There will also be less wind and rainfall – a setback for alternative power sources – a weather tracker says
European countries may be about to face a colder than usual winter, the head of the European Centre for Medium-Range Weather Forecasts (ECMWF) predicted on Sunday. This forecast comes as the continent is struggling with an energy crunch spurred by the sanctions the West has slapped on Russia over the Ukraine conflict.
Speaking to the Financial Times, ECMWF Director-General Florence Rabier said that early data suggest that in November and December Western Europe may face a period of high pressure. This, she noted, may bring in colder weather with less wind and rainfall, which may reduce the amount of power generated by renewable power sources.
“If we have this pattern then for the energy it is quite demanding because not only is it a bit colder but also you have less wind for wind power and less precipitation for hydro power,” Rabier told the outlet.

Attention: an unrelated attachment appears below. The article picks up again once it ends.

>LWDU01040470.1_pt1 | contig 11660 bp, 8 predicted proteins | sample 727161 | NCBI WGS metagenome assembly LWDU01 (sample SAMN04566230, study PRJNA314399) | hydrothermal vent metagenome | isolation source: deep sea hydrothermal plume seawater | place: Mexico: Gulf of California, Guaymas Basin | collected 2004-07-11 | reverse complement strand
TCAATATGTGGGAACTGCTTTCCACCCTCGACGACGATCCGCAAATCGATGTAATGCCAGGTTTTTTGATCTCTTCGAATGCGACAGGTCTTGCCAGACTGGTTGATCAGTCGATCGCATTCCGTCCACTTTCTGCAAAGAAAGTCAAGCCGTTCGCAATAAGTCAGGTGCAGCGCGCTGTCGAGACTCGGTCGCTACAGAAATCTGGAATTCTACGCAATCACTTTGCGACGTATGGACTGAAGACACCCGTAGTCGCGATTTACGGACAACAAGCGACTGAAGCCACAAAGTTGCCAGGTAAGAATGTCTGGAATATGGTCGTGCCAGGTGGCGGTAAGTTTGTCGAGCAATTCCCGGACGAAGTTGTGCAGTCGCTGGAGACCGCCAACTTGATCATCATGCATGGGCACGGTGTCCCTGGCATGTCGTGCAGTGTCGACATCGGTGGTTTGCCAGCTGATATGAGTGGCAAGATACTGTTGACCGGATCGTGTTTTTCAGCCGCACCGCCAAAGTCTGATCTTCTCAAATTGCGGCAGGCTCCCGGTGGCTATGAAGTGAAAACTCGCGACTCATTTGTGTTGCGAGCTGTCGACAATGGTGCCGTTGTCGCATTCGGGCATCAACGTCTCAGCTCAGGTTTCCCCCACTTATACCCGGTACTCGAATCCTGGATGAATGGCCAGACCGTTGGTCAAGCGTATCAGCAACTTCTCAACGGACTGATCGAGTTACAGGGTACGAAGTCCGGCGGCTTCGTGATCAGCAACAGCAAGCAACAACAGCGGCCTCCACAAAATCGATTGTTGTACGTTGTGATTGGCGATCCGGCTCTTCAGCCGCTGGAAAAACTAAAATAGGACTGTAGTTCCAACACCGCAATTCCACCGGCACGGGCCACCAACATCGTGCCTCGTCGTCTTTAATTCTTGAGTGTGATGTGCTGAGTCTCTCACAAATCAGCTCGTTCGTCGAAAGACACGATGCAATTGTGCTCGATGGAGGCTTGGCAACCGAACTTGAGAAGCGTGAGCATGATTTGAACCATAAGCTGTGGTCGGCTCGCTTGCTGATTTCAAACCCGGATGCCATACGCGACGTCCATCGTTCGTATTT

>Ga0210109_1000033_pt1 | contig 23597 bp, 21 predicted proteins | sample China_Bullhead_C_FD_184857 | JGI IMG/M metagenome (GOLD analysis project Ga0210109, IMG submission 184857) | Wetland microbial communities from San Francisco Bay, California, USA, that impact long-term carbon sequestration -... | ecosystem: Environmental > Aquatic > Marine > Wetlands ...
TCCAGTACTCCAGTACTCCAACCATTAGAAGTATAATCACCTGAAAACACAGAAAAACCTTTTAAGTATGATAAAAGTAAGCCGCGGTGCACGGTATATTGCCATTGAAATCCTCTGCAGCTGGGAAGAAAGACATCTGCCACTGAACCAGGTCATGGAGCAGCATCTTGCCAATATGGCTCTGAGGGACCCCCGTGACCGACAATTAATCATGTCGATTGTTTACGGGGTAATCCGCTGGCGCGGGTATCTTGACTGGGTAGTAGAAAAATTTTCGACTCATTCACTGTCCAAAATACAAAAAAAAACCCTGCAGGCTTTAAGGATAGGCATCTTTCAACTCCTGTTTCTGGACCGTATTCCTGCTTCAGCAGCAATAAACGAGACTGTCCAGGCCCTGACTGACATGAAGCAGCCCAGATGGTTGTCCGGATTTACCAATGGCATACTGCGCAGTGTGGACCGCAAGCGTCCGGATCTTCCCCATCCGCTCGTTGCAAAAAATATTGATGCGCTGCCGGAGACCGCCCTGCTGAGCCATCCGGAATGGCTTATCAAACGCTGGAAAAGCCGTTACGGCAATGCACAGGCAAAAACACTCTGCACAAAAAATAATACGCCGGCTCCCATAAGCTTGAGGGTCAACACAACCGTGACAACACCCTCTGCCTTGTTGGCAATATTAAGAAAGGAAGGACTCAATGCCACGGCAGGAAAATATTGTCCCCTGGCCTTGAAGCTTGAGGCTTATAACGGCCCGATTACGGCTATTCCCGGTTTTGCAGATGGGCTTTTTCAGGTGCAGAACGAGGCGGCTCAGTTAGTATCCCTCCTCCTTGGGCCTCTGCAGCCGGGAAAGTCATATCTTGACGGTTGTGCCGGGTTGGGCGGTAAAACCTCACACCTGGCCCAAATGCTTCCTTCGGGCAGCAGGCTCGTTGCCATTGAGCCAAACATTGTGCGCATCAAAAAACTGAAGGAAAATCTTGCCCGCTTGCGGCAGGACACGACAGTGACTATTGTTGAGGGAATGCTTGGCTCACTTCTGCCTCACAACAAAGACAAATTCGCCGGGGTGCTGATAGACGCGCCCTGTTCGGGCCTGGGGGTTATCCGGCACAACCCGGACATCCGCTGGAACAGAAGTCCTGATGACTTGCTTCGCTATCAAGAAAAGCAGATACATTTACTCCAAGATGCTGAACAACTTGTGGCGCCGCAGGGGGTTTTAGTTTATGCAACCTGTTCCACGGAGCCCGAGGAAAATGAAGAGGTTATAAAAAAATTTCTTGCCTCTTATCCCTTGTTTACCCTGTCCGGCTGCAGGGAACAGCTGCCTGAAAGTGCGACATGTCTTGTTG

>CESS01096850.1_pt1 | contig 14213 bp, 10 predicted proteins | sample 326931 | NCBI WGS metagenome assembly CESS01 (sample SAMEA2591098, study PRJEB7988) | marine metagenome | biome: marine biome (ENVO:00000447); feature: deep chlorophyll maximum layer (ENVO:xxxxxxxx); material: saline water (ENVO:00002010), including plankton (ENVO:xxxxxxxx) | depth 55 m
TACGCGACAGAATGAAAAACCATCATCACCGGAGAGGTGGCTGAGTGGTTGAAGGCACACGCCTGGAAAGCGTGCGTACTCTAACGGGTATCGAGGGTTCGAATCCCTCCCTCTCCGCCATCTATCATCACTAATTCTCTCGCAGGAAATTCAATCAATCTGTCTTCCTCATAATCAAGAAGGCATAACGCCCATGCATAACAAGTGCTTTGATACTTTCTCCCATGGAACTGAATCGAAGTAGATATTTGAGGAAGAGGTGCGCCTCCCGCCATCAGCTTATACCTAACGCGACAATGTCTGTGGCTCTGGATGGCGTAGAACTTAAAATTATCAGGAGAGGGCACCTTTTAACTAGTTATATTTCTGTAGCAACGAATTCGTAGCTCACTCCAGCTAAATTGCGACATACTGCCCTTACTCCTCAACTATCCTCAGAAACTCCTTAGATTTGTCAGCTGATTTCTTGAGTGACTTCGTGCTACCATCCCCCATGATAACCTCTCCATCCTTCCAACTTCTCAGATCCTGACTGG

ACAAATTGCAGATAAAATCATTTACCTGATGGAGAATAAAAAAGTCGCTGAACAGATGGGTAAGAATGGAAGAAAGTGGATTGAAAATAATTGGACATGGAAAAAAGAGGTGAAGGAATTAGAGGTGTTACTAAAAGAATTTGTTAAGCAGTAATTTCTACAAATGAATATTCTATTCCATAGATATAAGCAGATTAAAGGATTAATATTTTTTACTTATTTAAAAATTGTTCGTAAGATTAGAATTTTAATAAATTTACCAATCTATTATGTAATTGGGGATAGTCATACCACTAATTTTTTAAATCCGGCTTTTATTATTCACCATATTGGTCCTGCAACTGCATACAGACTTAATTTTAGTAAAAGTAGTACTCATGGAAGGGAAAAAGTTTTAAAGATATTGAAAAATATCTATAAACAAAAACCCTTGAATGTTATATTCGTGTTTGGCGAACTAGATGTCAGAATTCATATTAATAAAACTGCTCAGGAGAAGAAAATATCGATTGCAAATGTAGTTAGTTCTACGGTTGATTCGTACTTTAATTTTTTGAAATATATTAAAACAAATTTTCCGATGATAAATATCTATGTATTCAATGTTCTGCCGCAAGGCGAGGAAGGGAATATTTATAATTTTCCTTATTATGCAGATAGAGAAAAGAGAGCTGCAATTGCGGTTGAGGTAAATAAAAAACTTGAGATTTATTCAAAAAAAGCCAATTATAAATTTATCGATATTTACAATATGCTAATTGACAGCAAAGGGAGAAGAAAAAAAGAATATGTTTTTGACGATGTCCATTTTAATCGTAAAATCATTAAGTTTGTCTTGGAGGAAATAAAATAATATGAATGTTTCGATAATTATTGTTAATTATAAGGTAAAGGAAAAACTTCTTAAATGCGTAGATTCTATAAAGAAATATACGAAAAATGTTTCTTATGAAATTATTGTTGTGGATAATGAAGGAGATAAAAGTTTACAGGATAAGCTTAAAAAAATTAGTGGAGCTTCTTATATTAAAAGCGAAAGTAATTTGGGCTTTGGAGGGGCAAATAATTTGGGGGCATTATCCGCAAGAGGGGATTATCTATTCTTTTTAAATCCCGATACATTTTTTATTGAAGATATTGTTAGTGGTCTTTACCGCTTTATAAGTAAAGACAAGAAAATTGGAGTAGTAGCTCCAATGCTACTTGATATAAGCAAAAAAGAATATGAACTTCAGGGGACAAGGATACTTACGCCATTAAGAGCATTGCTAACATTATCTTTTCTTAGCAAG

The ECMWF chief went on to say that while in the short term Europe may experience milder weather due to the recent hurricanes in the Atlantic, an atmospheric phenomenon called La Nina may bring in colder weather later on. This usually occurs due to periodic cooling of the Pacific Ocean, which triggers ripple effects on weather across the globe and can change wind and precipitation patterns.
Rabier noted that Europe just experienced one of its hottest summers in history. While this proved to be a bonanza for solar power, it also led to a decreased share of wind and hydro power in the EU’s energy mix.
Various Western officials and public figures have warned of the desperate situation the EU may find itself in this winter. On Thursday, Microsoft founder Bill Gates claimed that in a few months the continent may face a “very scary situation” as many people could be unable to heat their homes.
In late September, EU Energy Commissioner Kadri Simson also predicted that this winter “will not be easy,” but adding that next winter “will be even more difficult.”
In recent months, Brussels has been reeling from an energy crisis fueled by skyrocketing gas prices due to the sanctions the West imposed on Russia over the Ukraine conflict. To alleviate the situation, the EU approved on Friday a package of emergency measures, including mandatory power savings, a cap on excess market revenues, and a levy to capture surplus corporate profits. Officials have also encouraged consumers to save energy by all available means.
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